iOS Appllication Security Part 4 – Runtime Analysis Using Cycript (Yahoo Weather App)
In the previous article, we learnt about the runtime capabilities of an iOS App written in Objective-C which uses the Cocoa framework. In this article, we will look at how we can use a very essential tool named Cycript to analyze and modify the runtime of an iOS application. In this article, we will be performing our analysis on the Yahoo Weather iOS app.
- We can hook into a running process and find the names of all classes being used, i.e the view controllers, the internal and third party libraries being used and even the name of the Application delegate.
- For a particular class, i.e View Controller, App delegate or any other class, we can also find the names of all the methods being used.
- We can also find the names of all the instance variable and their values at any particular time during the runtime of an application.
- We can modify the values of the instance variable during runtime.
- We can perform Method Swizzling, i.e replace the code of a particular method with some other implementation.
- We can call any method in the application during runtime without it being in the actual code of the application .
To install Cycript on your device, you must download the latest version from their official download page. Make sure to download the latest version.
Once they have been downloaded on your system, upload them to your device using sftp.
Then use the dpkg command to install cycript on your device.
Then use the cycript command to check and see if everything is working.
Runtime modification with Cycript
In this article, we will be performing all our tests on the Yahoo Weather app. It’s a very neat app with an elegant UI that provides information about the weather of different places.
Once the Yahoo Weather has been installed, run it and make sure the app is the foreground. This is because once the app is in the background , it is in the paused state and you can’t do much with it. Once the app is run, you can directly hook into the running process by finding the PID of the weather app and then using the _cycript -p _command to hook into the process.
If the hooking is successful, you will be provided with a Cycript interpreter. Now we are all set.
You can get the instance of the application by using the Objective-C syntax [UIApplication sharedApplication].
Cycript, by default has this variable which makes it easy to refer to the application instance.
To find the delegate class of this application, we can use the command [UIApplication sharedApplication].delegate. But since we already defined a variable a as the application instance, we can use the following command as shown in the figure below.
Hence, we now now that the delegate class name is YWAppDelegate. So the delegate files are defined as YWAppDelegate.h and YWAppDelegate.m.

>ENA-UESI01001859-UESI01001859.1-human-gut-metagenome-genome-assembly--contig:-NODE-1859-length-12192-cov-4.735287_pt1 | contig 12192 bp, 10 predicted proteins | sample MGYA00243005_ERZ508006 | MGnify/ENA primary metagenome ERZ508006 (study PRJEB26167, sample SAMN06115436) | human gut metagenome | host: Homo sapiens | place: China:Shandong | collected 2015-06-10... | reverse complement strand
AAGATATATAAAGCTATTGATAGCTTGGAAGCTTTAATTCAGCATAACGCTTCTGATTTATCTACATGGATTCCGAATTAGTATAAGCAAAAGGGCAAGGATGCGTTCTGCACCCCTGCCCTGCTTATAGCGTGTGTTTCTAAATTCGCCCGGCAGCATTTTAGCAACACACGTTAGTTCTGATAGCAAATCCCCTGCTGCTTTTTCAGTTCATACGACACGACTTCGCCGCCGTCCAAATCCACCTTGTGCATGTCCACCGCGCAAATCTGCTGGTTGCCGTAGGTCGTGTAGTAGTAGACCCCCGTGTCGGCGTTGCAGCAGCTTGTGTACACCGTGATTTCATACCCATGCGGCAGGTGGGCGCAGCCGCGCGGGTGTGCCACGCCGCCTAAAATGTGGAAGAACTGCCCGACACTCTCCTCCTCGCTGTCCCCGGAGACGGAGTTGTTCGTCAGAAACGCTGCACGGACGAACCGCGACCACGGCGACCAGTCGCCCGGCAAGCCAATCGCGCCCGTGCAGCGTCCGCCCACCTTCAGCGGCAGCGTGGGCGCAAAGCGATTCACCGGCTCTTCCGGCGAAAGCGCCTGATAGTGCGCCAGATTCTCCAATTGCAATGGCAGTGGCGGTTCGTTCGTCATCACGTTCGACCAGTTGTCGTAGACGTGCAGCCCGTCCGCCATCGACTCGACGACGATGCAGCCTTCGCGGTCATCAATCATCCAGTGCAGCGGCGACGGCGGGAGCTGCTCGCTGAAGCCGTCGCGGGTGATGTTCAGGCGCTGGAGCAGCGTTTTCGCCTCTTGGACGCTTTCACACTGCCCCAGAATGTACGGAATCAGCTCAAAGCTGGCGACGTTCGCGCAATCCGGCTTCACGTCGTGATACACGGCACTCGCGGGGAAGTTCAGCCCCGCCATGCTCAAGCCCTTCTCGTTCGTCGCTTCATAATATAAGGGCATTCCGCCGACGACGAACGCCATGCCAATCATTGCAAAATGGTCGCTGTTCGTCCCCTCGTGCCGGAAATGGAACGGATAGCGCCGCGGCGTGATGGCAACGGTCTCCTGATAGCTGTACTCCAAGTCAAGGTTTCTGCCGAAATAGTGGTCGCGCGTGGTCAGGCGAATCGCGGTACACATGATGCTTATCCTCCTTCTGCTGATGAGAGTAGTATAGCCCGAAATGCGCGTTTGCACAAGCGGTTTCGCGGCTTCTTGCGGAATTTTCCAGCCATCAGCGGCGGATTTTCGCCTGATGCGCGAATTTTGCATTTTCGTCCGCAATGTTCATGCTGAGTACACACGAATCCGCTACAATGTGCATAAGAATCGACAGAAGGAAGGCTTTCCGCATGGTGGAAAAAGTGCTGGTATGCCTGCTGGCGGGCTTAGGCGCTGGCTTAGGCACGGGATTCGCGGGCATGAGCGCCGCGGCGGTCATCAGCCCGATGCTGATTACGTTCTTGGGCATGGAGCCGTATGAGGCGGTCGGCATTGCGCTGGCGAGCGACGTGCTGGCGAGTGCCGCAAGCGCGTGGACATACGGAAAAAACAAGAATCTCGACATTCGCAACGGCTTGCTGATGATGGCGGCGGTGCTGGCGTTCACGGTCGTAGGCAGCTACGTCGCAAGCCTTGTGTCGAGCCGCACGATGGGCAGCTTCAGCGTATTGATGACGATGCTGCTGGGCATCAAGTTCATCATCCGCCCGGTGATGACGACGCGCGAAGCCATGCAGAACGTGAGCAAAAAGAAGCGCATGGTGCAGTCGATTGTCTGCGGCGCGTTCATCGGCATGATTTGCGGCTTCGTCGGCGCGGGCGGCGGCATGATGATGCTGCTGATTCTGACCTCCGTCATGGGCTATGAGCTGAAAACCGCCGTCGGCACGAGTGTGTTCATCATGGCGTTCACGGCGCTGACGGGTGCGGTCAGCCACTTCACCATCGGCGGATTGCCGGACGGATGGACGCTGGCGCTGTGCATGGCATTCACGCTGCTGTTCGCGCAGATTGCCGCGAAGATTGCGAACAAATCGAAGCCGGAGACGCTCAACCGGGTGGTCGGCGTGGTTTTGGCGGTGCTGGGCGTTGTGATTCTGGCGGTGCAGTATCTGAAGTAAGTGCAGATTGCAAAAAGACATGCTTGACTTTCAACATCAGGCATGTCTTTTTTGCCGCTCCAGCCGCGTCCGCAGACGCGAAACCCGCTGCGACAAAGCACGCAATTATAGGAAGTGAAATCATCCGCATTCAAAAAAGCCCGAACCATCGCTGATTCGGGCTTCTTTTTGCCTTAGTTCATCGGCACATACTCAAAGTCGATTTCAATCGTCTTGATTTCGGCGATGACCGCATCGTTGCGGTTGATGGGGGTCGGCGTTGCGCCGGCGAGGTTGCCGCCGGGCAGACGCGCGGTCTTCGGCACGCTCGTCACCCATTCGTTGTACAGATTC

Now, let’s try and call some methods in the app while it is running. A quick look at the application gives this kind of a picture.
As you can see, the status bar of the app is hidden. We can call a method in the application to unhide the status bar. Also, please make sure always that the app is in the foreground while you are performing runtime analysis on the application.
And here is how the app looks now
As you can see, the status bar is now visible. Let’s try and see if we can modify the badge count of this particular application. A badge count is the number shown on the top-right of an application icon image. It usually refers to the amount of push notification received for the application. In mail apps, it can also refer to the amount of unread mails. In Yahoo Weather app, there is no concept of push notifications and hence there is no count shown on the top-right of its app icon. The thing is that the application badge number can be set locally in the app through a simple function call as well as remotely through a push notification from the server. Let’s try and see if we can set the badge count for the app. Here is the Objective-C method that we can need to call. In this case i am setting the badge count to 999
And now if we go back to the home screen, we see the badge count in the app.
Let’s now investigate more and see what more we can find out about the app. In order to find out the current view controller of the app, we must first find out the keyWindow property. A keyWindow is the window which is currently accepting user interaction (touch events) from the user. If you want to find out all the windows in an app, here is how you do it. Note that a window is of the class type UIWindow.
Now, in order to find out the keyWindow at a particular time in the app, here is how you do it.
Now, the root view controller for this window is found out by using the rootViewController property of the keyWindow. The root view controller property for this window is responsible for displaying the content in the window.
As you can see, the name of the rootViewController class is YahooSlidingViewController. From the name, it is pretty clear that this class is the slider used in the app as shown in the figure below.
Hence, this class basically acts as a facade over all the other view controllers. This means that whenever a menu item is chosen in the menu as shown in the figure above, the YahooSlidingViewController is the class responsible for displaying the appropriate view controller.
In this article, we looked at how we can install Cycript into a jailbroken device, hook into a running process and find out the information about the properties of the application. We also looked at how we can call functions ourselves which are executed inside the sandbox of the application. In the next article, we will look at how we can find out all the methods of a given class and modify its implementation. We will also look at how we can modify the values of instance variables of a particular class.